TEEN­SHELF

GO TELL IT ON THE MOUN­TAIN

DREAM TEEN Magazine - - Bookshelf -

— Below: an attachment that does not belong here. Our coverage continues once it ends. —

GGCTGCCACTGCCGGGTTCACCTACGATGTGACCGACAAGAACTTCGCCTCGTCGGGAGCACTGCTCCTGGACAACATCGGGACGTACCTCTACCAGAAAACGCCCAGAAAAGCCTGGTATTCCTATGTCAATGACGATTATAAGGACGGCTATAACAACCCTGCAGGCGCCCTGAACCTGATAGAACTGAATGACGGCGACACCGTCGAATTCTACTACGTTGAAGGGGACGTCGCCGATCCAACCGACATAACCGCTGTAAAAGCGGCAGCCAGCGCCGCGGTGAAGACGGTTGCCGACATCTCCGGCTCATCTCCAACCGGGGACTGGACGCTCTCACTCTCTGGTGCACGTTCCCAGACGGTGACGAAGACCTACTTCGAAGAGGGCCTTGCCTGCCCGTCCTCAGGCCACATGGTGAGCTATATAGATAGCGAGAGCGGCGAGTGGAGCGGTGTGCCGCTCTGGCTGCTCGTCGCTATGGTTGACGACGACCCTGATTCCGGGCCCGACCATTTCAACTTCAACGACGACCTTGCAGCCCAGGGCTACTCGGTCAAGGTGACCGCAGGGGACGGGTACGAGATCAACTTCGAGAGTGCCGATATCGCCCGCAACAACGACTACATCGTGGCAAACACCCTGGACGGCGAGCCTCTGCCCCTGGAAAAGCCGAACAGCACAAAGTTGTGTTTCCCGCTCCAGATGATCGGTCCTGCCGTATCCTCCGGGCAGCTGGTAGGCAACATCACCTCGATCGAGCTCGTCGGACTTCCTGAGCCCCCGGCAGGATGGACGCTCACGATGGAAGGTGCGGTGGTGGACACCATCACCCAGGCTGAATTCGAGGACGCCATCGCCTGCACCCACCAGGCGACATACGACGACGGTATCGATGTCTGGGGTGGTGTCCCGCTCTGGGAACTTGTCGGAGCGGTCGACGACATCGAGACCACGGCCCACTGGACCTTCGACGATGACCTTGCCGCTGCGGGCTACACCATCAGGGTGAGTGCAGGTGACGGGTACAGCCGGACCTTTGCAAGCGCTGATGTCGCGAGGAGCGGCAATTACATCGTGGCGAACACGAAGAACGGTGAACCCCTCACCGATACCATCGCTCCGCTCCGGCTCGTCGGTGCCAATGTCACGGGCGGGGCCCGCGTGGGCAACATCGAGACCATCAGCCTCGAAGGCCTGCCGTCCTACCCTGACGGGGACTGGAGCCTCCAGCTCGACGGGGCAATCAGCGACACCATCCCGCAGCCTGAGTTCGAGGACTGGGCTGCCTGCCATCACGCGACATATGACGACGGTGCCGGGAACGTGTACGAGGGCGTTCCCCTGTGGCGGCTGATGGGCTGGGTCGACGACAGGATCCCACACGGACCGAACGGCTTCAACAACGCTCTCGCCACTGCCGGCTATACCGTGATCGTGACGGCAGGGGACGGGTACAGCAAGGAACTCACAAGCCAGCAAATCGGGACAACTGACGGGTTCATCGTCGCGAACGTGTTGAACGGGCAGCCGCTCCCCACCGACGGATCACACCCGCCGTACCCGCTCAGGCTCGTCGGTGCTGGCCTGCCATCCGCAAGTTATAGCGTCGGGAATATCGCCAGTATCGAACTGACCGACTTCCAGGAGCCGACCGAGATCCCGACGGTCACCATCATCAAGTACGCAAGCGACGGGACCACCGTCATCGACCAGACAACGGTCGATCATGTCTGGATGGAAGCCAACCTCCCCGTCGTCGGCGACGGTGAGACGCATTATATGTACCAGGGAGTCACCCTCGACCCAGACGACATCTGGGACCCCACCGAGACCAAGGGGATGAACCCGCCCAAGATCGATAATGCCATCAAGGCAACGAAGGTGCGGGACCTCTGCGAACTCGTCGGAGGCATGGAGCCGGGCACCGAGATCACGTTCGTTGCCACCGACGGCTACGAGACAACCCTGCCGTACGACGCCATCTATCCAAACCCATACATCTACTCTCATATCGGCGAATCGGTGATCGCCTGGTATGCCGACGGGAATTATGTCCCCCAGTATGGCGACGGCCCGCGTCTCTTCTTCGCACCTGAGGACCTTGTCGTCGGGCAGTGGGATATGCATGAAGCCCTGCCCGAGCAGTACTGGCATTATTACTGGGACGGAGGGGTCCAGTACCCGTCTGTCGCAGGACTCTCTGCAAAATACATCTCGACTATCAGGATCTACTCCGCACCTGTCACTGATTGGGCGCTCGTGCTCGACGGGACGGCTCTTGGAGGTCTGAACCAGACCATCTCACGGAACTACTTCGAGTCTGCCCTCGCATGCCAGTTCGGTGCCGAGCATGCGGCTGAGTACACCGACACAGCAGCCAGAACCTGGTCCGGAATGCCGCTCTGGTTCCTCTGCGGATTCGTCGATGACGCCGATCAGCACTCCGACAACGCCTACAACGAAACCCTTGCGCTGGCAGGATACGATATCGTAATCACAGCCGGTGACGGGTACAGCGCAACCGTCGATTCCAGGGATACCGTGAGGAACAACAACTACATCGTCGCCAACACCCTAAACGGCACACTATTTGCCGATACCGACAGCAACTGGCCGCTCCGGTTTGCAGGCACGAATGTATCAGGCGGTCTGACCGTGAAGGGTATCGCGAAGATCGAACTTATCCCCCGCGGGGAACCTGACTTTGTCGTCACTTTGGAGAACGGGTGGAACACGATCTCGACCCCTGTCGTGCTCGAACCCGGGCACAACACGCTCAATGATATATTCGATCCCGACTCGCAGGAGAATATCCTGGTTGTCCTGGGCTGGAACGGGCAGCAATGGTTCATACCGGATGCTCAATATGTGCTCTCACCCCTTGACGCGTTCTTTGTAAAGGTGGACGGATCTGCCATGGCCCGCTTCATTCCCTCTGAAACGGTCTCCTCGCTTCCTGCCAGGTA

“Moun­tain,” Bald­win said, “Is the book I had to write if I was ever go­ing to write any­thing else.” Go Tell It On The Moun­tain, first pub­lished in 1953, is Bald­win’s first ma­jor work, a novel that has es­tab­lished it­self as an Amer­i­can clas­sic. With lyri­cal pre­ci­sion, psy­cho­log­i­cal di­rect­ness, res­onat­ing sym­bolic power, and a rage that is at once un­re­lent­ing and com­pas­sion­ate, Bald­win chron­i­cles a four­teenyear-old boy’s dis­cov­ery of the terms of his iden­tity as the step­son of the min­is­ter of a store­front Pen­te­costal church in Har­lem one Satur­day in March of 1935. Bald­win’s ren­der­ing of his pro­tag­o­nist’s spir­i­tual, sex­ual, and moral strug­gle of self-in­ven­tion opened new pos­si­bil­i­ties in the Amer­i­can lan­guage and in the way Amer­i­cans un­der­stand them­selves.

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